Future of University Avenue PopUp Engagement (Wednesday, 9:30am, Sexton Campus Alumni Lounge) — They’re “engaging the public on visioning” again. Stop by and give them “some quick and easy input”.

Noon Hour Dalhousie Jazz Ensemble Recital (Wednesday, 11:45am, Sculpture Court, Dal Arts Centre) — directed by Chris Mitchell.

Meaghan Smith. Photo: Candace Berry Photography

Making Your own Way in the Music Industry (Wednesday, 1pm, Room 409, Dal Arts Centre) — with Meaghan Smith.

Some Classes of Generalized Cyclotomic Polynomials​​ (Wednesday, 2:30pm, Room 319, Chase Building) — Abdullah Al-Shaghay will talk.

For a positive integer $n$ the $n^{th}$ cyclotomic polynomial can be written as \Phi_{n}(x)=\prod_{\substack{k=1 \\ (k,n)=1}}^{n} \left(x-e^{\tfrac{2\pi ik}{n}}\right) =\prod_{\substack{k=1 \\ k\in(\mathbb{Z}/n\mathbb{Z})^{\times}}}^{n} \left(x-e^{\tfrac{2\pi ik}{n}}\right).

When $n=p$ is an odd prime, the $n^{th}$ cyclotomic polynomial has the special form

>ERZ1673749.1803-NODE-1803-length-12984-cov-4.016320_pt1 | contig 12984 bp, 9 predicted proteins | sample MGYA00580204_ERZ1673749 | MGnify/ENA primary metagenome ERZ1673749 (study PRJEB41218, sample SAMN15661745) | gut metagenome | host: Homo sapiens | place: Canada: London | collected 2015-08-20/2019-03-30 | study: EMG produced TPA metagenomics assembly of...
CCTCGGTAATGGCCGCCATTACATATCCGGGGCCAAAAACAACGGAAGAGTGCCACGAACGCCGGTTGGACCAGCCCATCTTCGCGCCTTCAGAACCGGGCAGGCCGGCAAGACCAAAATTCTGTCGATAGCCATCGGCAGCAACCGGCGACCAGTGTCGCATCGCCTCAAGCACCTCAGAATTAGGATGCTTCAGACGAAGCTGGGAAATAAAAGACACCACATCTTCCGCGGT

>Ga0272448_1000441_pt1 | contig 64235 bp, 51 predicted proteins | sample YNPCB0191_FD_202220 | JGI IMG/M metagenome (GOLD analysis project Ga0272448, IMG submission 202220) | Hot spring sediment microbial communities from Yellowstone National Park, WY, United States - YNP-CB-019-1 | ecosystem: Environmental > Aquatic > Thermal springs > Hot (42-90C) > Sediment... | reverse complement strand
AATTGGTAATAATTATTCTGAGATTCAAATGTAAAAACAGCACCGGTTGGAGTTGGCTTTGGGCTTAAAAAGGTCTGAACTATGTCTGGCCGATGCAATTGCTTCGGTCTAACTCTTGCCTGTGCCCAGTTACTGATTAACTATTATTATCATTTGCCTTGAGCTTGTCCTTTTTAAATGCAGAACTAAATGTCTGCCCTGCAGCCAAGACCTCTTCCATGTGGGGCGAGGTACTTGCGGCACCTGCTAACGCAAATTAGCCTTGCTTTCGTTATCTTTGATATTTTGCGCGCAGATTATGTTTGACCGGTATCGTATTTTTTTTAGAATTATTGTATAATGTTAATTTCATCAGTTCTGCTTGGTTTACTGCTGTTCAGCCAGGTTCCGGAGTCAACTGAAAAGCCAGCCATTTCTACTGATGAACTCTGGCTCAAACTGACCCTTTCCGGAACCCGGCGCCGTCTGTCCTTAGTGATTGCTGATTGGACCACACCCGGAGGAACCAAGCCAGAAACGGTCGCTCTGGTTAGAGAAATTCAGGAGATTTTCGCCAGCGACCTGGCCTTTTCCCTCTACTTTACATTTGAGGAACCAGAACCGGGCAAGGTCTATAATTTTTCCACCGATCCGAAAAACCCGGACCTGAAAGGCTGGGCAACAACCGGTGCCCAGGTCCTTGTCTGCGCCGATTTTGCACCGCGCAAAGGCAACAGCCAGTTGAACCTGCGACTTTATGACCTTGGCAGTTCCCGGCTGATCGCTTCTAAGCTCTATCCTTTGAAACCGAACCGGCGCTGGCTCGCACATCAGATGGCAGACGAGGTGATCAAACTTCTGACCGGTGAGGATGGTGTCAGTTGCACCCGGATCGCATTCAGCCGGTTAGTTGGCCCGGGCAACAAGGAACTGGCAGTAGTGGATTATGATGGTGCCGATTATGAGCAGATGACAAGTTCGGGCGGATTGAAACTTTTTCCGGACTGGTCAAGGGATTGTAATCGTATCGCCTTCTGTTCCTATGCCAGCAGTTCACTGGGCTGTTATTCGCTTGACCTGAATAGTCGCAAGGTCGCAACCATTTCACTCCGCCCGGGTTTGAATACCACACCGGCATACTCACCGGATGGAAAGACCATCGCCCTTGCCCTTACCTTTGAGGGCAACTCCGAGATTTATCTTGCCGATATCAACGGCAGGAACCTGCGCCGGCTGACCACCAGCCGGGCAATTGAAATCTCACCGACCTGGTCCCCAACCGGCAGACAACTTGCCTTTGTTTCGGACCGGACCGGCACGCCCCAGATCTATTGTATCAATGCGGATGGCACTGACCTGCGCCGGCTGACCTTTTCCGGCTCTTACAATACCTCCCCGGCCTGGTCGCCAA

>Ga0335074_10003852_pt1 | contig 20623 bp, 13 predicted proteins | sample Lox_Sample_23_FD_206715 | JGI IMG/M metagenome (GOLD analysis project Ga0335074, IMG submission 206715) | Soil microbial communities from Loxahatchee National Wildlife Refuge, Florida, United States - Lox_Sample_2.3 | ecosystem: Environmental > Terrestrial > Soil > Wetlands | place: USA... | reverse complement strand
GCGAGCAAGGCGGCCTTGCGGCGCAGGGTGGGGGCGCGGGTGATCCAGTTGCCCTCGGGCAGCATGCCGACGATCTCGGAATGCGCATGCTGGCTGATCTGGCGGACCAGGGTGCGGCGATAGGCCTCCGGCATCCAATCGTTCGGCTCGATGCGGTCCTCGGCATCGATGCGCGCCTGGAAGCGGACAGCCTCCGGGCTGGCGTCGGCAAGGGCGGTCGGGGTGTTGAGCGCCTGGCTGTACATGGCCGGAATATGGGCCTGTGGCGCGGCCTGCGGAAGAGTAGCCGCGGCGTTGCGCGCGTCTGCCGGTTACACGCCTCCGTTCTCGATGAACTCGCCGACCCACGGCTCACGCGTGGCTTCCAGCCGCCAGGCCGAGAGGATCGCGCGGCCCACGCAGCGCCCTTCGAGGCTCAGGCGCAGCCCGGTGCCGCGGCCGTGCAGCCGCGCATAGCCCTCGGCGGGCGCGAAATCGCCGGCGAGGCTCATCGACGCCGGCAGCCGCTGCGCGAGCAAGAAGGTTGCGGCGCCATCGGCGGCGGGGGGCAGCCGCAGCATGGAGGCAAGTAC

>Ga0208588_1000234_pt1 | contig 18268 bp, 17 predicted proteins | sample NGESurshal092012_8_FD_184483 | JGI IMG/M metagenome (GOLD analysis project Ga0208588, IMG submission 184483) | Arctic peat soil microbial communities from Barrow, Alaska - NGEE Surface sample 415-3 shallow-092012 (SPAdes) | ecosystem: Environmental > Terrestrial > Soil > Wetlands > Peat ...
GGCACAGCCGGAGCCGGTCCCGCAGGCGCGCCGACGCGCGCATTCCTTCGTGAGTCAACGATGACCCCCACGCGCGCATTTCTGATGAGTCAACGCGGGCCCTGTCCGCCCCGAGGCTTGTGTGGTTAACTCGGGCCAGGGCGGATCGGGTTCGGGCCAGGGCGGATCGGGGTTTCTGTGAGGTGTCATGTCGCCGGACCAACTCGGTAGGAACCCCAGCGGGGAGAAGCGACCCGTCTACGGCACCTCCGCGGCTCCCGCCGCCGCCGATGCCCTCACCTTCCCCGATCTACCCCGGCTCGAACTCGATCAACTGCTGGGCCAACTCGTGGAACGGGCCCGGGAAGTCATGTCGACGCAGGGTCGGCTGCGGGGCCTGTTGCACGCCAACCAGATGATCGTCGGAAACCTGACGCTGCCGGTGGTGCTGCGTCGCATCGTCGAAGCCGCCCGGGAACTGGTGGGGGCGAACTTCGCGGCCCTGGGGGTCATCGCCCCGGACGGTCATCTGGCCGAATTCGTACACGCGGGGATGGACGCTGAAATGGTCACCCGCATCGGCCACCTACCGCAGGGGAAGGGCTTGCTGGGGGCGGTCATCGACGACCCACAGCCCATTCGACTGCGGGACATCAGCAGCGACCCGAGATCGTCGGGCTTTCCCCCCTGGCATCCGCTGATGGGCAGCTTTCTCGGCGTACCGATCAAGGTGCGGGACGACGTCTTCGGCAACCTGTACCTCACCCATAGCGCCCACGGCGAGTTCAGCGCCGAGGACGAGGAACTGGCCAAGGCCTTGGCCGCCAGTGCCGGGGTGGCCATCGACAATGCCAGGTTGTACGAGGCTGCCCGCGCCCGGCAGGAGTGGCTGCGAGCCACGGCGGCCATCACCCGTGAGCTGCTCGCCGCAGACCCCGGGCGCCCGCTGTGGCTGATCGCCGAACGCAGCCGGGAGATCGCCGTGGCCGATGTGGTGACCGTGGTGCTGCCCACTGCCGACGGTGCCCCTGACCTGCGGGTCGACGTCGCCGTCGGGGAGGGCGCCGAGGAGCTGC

These two representations of the cyclotomic polynomials highlight the roots of $\Phi_{n}(x)$ and the coefficients of $\Phi_{n}(x)$ respectively. Continuing with the work of Kwon, J. Lee, and K. Lee and Harrington we investigate the generalization of the cyclotomic polynomials in two distinct ways; one affecting the roots of $\Phi_{n}(x)$ and the other affecting the coefficients of $\Phi_{n}(x)$.

In the final chapter of the thesis we discuss congruences for particular binomial sums and use those congruences to prove results concerning two special cases of Jacobi polynomials, the Chebyshev polynomials and the Legendre polynomials.​

More info here.

Molecules to Behaviour (Wednesday, 4pm, Theatre A, Tupper Medical Building) — Deniz Top will talk.